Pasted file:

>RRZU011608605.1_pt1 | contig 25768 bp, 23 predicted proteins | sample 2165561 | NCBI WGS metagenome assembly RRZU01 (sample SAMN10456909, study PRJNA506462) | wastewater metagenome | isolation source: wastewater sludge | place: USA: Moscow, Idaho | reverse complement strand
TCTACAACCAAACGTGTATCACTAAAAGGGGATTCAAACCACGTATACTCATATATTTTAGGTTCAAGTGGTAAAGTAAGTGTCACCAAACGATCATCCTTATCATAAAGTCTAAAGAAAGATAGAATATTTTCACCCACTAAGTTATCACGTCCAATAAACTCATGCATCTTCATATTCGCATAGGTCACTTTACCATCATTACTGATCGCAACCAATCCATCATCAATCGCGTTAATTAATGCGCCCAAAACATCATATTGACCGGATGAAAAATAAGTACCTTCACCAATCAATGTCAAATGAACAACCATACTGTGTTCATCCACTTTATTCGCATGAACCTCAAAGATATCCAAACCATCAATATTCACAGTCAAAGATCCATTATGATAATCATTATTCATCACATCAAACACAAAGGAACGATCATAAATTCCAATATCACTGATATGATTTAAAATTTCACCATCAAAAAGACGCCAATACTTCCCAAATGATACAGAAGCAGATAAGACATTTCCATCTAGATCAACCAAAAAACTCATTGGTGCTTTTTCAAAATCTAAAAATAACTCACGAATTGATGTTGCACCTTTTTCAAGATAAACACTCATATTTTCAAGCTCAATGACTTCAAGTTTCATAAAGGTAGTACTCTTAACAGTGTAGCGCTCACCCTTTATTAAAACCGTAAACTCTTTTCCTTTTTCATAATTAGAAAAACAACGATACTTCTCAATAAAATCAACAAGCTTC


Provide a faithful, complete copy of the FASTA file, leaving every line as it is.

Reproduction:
>RRZU011608605.1_pt1 | contig 25768 bp, 23 predicted proteins | sample 2165561 | NCBI WGS metagenome assembly RRZU01 (sample SAMN10456909, study PRJNA506462) | wastewater metagenome | isolation source: wastewater sludge | place: USA: Moscow, Idaho | reverse complement strand
TCTACAACCAAACGTGTATCACTAAAAGGGGATTCAAACCACGTATACTCATATATTTTAGGTTCAAGTGGTAAAGTAAGTGTCACCAAACGATCATCCTTATCATAAAGTCTAAAGAAAGATAGAATATTTTCACCCACTAAGTTATCACGTCCAATAAACTCATGCATCTTCATATTCGCATAGGTCACTTTACCATCATTACTGATCGCAACCAATCCATCATCAATCGCGTTAATTAATGCGCCCAAAACATCATATTGACCGGATGAAAAATAAGTACCTTCACCAATCAATGTCAAATGAACAACCATACTGTGTTCATCCACTTTATTCGCATGAACCTCAAAGATATCCAAACCATCAATATTCACAGTCAAAGATCCATTATGATAATCATTATTCATCACATCAAACACAAAGGAACGATCATAAATTCCAATATCACTGATATGATTTAAAATTTCACCATCAAAAAGACGCCAATACTTCCCAAATGATACAGAAGCAGATAAGACATTTCCATCTAGATCAACCAAAAAACTCATTGGTGCTTTTTCAAAATCTAAAAATAACTCACGAATTGATGTTGCACCTTTTTCAAGATAAACACTCATATTTTCAAGCTCAATGACTTCAAGTTTCATAAAGGTAGTACTCTTAACAGTGTAGCGCTCACCCTTTATTAAAACCGTAAACTCTTTTCCTTTTTCATAATTAGAAAAACAACGATACTTCTCAATAAAATCAACAAGCTTC